The Futility Infielder

A Baseball Journal by Jay Jaffe I'm a baseball fan living in New York City. In between long tirades about the New York Yankees and the national pastime in general, I'm a graphic designer.

Thursday, June 28, 2001


This Could Get Ugly

I made the mistake of checking the headlines before bed, and the news for the Yankees does not look good. The NY Times and other outlets are reporting that the Yanks are seriously considering trading Chuck Knoblauch to the Seattle Mariners for Al Martin and Brett Tomko, and signing former Yankee outfielder Gerald Williams, recently released by the Tampa Bay Devil Rays, the worst team in baseball.

Friends, if ever we need evidence that the end of the Yankees reign as World Champions is nigh, it will be in the transaction lines that seal these deals. While Tomko would be a decent addition to the pitching staff, the moves will leave the moribund Yankee offense with even worse prospects, and go against the tenet around which the Yankee dynamo has been built: get on base.

career OBP 2001 OBP career SLG*OBP 2001 SLG*OBP
Chuck Knoblauch .384 .342 .159 .115
Al Martin .340 .305 .153 .105
Gerald Williams .306 .261 .128 .087
Slugging Percentage times On Base Percentage is a very crude stat I discussed a few days back; roughly speaking, it translates as runs created per at bat. Knoblauch has struggled this season, but even at his worst he is miles better than the competition at getting on base. If the Yanks plug one of these two cadavers in the leadoff spot, I will personally turn in my membership in the Joe Torre Is A Managerial Genius club card while the Yankee offense dies on the vine.

Gerald Williams hit 21 HR and drove in 89 runs for the last-place Rays last season. But he got on base at only a .312 clip and was as big a reason why the Rays remained the most pathetic offense in the league. He was released earlier this week because he was 66 plate appearances short of vesting a $4 million contract for 2002, and because the Rays seem to have caught on to his incompetence. Williams's agent made some hysterical noises about the release being unjustified, but anybody who analyzes Williams's stats can't help but conclude he's dragging an offense down.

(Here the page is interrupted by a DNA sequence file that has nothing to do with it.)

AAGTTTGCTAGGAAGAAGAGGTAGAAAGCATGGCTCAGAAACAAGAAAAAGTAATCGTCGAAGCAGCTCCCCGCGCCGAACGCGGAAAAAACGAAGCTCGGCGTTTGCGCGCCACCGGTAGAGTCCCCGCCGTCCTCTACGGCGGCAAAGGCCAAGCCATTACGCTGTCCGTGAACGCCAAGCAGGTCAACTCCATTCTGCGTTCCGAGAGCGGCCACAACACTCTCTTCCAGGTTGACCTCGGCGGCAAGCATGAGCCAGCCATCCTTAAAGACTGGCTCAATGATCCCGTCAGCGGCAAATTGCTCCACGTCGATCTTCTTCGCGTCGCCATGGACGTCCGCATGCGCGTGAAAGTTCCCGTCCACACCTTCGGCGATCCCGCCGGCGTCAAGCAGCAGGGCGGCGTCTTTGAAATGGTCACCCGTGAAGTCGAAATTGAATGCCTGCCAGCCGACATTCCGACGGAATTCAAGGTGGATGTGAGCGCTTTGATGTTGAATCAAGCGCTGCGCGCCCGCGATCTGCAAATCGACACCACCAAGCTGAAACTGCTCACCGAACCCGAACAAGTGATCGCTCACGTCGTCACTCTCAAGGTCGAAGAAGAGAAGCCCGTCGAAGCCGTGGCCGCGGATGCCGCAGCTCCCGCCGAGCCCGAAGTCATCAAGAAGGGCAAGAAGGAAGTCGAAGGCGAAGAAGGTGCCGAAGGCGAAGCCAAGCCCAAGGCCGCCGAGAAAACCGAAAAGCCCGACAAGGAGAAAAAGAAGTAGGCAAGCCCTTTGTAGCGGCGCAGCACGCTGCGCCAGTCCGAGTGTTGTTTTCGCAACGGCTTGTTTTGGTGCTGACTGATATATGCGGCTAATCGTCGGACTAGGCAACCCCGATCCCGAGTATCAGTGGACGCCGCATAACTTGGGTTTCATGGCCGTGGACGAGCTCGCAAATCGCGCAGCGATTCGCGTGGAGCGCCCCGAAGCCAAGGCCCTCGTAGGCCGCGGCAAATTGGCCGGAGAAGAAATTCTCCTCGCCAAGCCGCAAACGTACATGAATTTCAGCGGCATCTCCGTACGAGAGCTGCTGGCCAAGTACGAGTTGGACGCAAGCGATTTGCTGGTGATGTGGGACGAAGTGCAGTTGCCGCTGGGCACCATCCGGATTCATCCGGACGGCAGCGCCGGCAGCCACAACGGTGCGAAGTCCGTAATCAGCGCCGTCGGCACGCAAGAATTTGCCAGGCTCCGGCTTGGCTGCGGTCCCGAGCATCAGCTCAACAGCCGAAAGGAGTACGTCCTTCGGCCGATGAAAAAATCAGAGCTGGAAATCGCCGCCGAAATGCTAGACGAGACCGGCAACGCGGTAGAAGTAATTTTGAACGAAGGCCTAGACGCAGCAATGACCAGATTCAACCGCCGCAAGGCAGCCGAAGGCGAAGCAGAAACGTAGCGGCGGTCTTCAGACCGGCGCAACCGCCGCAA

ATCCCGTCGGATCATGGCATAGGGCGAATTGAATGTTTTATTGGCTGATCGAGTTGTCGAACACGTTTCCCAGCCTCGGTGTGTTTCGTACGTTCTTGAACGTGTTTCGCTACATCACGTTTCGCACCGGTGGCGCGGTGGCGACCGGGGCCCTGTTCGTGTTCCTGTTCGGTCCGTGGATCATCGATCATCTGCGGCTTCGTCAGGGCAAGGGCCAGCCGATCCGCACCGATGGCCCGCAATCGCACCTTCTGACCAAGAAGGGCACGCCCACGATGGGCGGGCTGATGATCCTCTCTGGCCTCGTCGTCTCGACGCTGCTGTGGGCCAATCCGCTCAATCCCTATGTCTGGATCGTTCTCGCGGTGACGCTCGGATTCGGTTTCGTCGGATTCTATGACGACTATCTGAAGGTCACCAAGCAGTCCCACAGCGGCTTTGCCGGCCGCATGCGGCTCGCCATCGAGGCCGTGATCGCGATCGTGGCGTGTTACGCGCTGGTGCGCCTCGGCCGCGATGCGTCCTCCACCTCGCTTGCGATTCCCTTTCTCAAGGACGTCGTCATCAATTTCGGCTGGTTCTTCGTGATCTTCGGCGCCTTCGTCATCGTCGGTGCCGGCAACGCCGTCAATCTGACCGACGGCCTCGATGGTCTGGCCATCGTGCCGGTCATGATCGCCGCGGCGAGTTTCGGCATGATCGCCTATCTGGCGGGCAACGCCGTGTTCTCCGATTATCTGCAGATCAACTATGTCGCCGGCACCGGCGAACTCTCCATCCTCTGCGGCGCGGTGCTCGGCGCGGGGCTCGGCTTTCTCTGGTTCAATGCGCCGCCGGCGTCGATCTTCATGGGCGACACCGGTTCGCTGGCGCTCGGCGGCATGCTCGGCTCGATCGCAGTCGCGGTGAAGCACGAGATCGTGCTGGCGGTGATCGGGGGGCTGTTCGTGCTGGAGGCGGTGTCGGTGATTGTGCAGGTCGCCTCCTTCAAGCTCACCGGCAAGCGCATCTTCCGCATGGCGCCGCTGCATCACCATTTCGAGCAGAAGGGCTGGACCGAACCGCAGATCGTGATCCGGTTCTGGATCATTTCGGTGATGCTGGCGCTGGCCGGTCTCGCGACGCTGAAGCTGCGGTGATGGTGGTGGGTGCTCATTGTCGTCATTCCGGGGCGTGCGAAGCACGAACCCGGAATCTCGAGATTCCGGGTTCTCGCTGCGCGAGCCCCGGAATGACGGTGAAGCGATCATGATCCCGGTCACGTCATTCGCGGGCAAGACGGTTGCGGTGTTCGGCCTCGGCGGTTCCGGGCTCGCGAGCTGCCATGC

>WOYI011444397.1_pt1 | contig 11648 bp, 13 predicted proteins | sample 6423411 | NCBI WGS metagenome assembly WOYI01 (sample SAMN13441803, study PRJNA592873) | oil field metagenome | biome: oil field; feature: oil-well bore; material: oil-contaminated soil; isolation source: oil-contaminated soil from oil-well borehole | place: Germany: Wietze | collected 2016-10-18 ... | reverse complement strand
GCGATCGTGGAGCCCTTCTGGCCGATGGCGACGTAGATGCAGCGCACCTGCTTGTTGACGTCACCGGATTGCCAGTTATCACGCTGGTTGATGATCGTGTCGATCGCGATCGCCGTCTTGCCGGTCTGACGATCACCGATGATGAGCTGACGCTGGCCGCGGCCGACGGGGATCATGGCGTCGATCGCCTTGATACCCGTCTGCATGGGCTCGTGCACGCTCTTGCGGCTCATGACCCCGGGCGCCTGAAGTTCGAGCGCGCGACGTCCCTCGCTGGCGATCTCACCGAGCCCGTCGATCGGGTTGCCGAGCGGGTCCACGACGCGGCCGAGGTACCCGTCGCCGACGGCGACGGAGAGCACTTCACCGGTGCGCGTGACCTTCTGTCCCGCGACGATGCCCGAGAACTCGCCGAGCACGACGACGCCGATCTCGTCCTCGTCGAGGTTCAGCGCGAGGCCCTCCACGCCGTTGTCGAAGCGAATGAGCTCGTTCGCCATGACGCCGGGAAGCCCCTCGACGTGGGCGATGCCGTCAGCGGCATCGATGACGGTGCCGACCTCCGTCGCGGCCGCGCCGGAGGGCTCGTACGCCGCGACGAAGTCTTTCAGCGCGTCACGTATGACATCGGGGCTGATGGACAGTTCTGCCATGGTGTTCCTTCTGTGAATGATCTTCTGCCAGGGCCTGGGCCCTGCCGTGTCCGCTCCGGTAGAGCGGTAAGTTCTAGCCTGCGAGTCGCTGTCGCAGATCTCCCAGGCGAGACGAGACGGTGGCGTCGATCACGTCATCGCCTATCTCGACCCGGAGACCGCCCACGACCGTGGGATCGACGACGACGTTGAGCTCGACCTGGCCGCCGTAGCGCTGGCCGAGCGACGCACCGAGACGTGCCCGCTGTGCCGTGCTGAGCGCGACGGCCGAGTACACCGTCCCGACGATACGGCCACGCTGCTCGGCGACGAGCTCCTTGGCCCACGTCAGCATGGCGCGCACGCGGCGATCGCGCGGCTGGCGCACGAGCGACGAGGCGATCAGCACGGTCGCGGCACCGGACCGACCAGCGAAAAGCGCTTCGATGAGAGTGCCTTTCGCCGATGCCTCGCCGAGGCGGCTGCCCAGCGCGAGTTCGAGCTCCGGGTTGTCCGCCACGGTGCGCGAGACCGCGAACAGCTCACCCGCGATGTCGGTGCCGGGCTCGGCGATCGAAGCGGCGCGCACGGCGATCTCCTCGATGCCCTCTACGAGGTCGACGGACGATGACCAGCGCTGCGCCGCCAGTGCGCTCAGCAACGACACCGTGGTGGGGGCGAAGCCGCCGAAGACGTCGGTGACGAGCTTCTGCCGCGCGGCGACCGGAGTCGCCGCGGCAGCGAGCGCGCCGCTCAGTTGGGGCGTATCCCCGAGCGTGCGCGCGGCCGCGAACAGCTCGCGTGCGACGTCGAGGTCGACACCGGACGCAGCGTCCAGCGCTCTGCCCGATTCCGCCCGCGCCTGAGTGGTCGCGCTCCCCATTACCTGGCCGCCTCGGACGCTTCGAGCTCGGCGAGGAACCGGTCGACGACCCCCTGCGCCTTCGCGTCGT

Al Martin's claim to big league fame is that he was arrested for bigamy. As Chevy Chase says, that's illegal, even in Utah. Martin's having a hard time getting arrested on a ballfield lately, to the tune of a 648 OPS. He's a horrible LF as well, certainly no better than Knoblauch, who at least has the excuse of never playing out there before.

Knoblauch's baggage, along with an unconfirmed but long-rumored handshake deal for 2 years at $9 million per, is probably a driving force behind the Seattle deal. It doesn't help that he's in the midst of a 38-for-192 slump (.198). Tomko is a servicable swingman, having shown flashes of competence as a starter but much more consistency as a reliever (4.82 ERA as a starter, 3.64 as a reliever coming into this season). Ostensibly, he would fill the role Ramiro Mendoza doesn't seem capable of filling since coming back from surgery.

For the Yankees, losing Knoblauch at the top of the lineup would be the end of an era. He has never measured up to the player the Yanks thought they were getting from Minnesota in 1997, but his style of taking pitches and getting on base by any means necessary--including taking a pitch in the elbow--particularly in the midst of a rally, have earned him a spot near and dear to my heart. He's the Lil' Bastard Instant Rally Kit, as we say around here. The Yanks could move Derek Jeter to the leadoff spot--he's fared very well there in the past--or could elevate Alfonso Soriano. A month ago this move would have been laughable, as Soriano drew only 3 walks in his first 50 games. But Soriano has started to draw walks and cut down on his strikeouts. His OBP for June is .372, and he and Knoblauch have been swapping the league lead in stolen bases. It would be a huge risk given his lack of established ability to get on base, but the Yanks have already banked a considerable portion of their future on him, and they may believe he's turned a corner.

Still, these moves do not bode well for the Yankee offense, unless Torre can take At-Bats from some of the stiffs in the Yankee lineup. 200 plate appearances by Gerald Williams will not solve their problems, it will doom them.

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